Thursday, December 6, 2012

An American President in Bangkok

During a meet-and-greet with the U.S. President and First Lady at the American Embassy in Jakarta, where my nine-year-old sister managed to hand over two bags of leftover Halloween candy and Silly Bands to the President with her left hand while giving a handshake with her right. Despite the obvious shock on my mom’s face in witnessing this and the fear of Social Service whisking away Foreign Service officer’s daughter off for interrogation over juvenile trinkets, Angie received warm regards from President Obama and a personal thank-you from First Lady Michelle Obama as she walked over to check out the goods my sister presented for Sasha and Malia Obama. Hearing the story an ocean away over a Skype call from my UCLA dorm room, I was jealous of my sister’s successful scheming and wondered if one day I would be just as fortunate.


As fate would have it, President Obama and Secretary of State Hillary Clinton graced Thailand with their presence last month during a three-country tour of Southeast Asia, having previously visited Burma and en route to an ASEAN conference in Phnom Penh. Thanks to the suggestion of Peace Corps Thailand’s country director, the American Embassy set aside 10 slots for Peace Corps Volunteers to attend a meet-and-greet at Chulalongkorn University, and my name was first on the emailed list. The selected volunteers arrived at the university grounds on a Sunday evening with the Country Director, as each of us sweated in our best suits, ties, button-ups, and dresses and as Secret Service looked over our credentials before ushering us into the security checkpoint. Despite the strain of a three-hour wait with expat families and friends squishing their way into a good view of the President and the opportunity for a handshake, my program manager Jaree and fellow community development volunteer Jesse found an open spot behind railing of the stage’s left side and we positioned ourselves for a chance to meet the U.S. President. As President Obama’s arrival drew near, I daydreamed about how this night would ideally go:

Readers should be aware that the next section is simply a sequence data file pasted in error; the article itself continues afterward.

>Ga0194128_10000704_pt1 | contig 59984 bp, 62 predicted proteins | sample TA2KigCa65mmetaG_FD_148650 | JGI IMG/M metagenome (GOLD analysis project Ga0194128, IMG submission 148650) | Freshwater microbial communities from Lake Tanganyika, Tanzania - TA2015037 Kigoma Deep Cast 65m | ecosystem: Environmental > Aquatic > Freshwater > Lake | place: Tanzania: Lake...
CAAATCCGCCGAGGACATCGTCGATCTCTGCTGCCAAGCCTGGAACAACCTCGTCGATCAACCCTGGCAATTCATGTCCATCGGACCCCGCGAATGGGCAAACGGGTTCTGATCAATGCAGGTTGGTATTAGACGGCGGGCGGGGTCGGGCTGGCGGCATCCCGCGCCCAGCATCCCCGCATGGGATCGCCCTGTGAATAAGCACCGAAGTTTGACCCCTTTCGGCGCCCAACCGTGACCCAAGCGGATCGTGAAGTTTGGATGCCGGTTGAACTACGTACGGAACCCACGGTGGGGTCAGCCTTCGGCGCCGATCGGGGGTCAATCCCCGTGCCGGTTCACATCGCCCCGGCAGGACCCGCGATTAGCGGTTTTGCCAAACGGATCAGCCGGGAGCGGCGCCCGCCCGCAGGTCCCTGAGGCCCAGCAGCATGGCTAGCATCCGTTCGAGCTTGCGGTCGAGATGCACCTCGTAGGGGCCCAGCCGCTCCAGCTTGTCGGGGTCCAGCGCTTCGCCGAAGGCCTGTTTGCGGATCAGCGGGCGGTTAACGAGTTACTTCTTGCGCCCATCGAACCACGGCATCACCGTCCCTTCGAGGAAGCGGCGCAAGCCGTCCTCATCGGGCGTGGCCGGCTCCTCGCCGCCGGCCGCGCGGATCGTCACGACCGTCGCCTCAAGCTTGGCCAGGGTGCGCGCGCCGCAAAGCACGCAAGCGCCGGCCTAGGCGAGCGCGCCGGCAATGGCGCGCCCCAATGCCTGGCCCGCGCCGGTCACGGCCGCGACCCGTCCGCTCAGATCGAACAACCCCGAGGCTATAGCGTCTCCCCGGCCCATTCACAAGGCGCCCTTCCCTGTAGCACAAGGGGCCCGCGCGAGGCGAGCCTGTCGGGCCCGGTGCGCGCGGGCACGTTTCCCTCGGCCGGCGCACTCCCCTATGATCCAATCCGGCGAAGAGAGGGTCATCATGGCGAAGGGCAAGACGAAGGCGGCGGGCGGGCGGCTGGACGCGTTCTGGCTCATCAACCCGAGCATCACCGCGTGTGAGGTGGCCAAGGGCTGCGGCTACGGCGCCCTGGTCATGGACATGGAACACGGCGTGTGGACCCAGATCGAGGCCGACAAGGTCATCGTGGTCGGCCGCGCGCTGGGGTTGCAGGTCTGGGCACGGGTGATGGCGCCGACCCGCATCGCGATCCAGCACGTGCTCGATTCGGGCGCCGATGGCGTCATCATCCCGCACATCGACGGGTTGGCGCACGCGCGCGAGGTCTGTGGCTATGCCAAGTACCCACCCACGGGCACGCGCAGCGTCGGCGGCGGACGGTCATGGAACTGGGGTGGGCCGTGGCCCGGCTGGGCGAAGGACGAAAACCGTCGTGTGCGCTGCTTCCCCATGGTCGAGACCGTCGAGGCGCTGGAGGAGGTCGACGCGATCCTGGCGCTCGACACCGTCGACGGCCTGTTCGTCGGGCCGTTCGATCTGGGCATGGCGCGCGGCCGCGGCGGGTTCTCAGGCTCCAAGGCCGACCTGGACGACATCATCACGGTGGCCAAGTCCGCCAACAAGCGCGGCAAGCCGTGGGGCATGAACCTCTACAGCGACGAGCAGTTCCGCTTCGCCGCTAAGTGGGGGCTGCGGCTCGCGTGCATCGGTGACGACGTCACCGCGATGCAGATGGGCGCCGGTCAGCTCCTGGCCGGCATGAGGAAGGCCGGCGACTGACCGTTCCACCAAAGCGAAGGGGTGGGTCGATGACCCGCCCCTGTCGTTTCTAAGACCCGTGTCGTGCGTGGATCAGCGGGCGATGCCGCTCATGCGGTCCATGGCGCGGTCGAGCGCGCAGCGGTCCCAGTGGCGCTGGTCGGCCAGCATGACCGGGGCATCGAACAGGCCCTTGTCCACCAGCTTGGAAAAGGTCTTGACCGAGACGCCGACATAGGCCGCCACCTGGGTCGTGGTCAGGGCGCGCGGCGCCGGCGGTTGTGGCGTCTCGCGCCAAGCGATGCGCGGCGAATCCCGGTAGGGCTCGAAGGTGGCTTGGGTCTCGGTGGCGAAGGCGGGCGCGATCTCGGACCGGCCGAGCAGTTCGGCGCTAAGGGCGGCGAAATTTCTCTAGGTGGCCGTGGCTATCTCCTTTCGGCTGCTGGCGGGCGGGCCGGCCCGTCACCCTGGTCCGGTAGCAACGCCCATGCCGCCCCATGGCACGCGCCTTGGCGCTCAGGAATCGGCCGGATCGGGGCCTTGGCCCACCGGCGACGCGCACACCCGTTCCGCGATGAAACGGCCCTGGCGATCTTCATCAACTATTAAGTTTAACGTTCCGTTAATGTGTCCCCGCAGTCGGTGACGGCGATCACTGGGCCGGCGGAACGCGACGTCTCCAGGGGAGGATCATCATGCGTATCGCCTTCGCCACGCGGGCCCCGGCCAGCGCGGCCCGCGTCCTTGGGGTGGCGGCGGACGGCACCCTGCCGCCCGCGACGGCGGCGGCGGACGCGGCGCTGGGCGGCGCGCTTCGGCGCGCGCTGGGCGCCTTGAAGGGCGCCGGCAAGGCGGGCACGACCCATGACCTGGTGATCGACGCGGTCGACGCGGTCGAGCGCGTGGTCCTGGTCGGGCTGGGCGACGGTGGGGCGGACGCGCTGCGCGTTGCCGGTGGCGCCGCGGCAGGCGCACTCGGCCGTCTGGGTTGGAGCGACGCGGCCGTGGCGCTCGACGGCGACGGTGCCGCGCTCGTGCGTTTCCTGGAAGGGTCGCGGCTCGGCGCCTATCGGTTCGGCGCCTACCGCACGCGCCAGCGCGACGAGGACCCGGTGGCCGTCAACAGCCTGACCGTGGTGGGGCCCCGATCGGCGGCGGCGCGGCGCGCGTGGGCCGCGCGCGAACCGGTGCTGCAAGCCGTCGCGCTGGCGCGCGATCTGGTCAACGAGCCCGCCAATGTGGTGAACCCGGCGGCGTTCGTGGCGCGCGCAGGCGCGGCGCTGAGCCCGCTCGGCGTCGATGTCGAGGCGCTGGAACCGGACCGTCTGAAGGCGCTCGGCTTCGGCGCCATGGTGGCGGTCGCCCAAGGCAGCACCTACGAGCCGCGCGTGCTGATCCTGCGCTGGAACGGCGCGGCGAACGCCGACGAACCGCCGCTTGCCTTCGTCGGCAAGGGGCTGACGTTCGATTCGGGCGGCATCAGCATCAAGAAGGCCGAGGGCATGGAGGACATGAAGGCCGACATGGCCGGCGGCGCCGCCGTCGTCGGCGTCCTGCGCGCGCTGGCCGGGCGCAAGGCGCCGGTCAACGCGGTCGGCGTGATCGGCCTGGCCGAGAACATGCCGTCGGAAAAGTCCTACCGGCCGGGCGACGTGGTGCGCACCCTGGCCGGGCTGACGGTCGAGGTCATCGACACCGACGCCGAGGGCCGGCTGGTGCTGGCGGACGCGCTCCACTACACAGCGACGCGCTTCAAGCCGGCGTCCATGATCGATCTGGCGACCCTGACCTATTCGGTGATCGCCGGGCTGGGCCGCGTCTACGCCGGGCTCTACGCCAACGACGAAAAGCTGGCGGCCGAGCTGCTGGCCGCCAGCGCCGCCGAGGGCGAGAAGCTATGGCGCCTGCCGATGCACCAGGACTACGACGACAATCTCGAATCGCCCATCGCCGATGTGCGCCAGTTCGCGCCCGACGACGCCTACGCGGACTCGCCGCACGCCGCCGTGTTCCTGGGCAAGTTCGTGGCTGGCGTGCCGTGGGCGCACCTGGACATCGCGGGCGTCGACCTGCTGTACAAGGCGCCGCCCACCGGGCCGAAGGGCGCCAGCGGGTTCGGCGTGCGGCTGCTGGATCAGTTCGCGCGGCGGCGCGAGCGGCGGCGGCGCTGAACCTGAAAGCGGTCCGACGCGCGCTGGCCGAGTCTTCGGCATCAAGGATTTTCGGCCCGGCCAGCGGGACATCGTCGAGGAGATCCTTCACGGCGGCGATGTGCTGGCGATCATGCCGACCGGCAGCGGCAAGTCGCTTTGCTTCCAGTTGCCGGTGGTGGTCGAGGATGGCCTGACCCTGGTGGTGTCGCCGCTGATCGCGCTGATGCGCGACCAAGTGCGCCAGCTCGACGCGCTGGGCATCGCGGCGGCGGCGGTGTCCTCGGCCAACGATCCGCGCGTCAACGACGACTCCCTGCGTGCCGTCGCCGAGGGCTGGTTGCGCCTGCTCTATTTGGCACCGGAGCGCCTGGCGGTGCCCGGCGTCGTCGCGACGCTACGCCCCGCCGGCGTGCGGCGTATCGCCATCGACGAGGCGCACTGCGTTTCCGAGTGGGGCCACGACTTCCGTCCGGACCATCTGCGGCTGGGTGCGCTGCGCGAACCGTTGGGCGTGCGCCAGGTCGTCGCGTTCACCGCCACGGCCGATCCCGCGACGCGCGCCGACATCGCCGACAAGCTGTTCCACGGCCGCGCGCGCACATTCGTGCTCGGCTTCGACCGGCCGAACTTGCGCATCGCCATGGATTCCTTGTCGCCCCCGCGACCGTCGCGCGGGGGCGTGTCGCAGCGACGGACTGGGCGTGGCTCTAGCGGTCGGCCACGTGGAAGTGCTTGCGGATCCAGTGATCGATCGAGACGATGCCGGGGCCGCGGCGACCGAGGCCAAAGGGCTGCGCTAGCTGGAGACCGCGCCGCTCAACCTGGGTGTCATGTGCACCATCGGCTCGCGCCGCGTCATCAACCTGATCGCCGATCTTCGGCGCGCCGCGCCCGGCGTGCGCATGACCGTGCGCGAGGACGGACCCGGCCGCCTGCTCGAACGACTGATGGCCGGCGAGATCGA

President Obama makes his way from the right side of the crowd towards the left, and I struggle to hold my spot in the front row as the president finally approaches my side of the auditorium and stops in front of me smiling.


Me: President Obama, I am a Peace Corps Volunteer and I am grateful for your support of our service.
Obama: *eyebrows raised* Very good work young lady. *looks down at my wrist as he shakes my hand* Wow, what beautiful bracelets!
Me: Oh thank you sir! The HIV/AIDS group in my village makes these with me. You can have these two for Sasha and Malia!
Obama: *turns to Secret Service personnel* It’s okay boys, I can take these myself. Thank you very much—what is your name?
Me: Umm Sara, like the aspirin! *Even in an ideal world with the U.S. President, I would respond in a Thai fashion*


Suddenly, the daydream was put to a halt as American Embassy staff announced that all American expat children ages 5-15 years enter the stage area through the left entrance of the railing. The program manager, Jesse and I watched in disbelief as an expatriate mother directed 50 children to move closer to the front of the stage from the left, with the juvenile crowd turning our spot from a front-row opportunity to a back-row misfortune.


As the U.S. Ambassador walked into Chulalongkorn University’s gymnasium to introduce the special guests, I tried standing on the bottom half of the railing to get a better look above the crowds and cameras before me. As the U.S. President and Secretary of State walked onstage, I grabbed the top rail with my left hand and leaned against the barrier as I stretched my right arm as high as I could to capture some snap shops of who I would clearly not get a handshake from. As President Obama’s speech about foreign policy and expatriate communities abroad progressed, I hopped off the railing and gave up trying to listen to the speech through the less-than-stellar sound system, feeling defeated as I looked at the recycled bracelets still on my wrist. Silly daydreams.

While President Obama and Secretary Clinton walked along the railing for photo ops and handshakes, I couldn’t help but laugh: two years ago, a person in the crowd at the American Embassy in Jakarta probably had similar thoughts of annoyance as my 9-year-old sister, half the required age to vote in the United States, met with both the President and the First Lady after sneaking in Sasha and Malia’s gift past security. Shaking my head at myself and the expatriates whose luck was much unlike my own that night, I regrouped with the other volunteers to share a few snapshots of President Obama:
You can tell by the quality of the photo that I was handling the camera one-handed while holding onto the railing for dear life.
I thought President Obama was staring at me for a moment, probably thinking, "Who is that Thai-looking woman hanging off the gated area?" 
President Obama greeting the crowd before he departs for the evening

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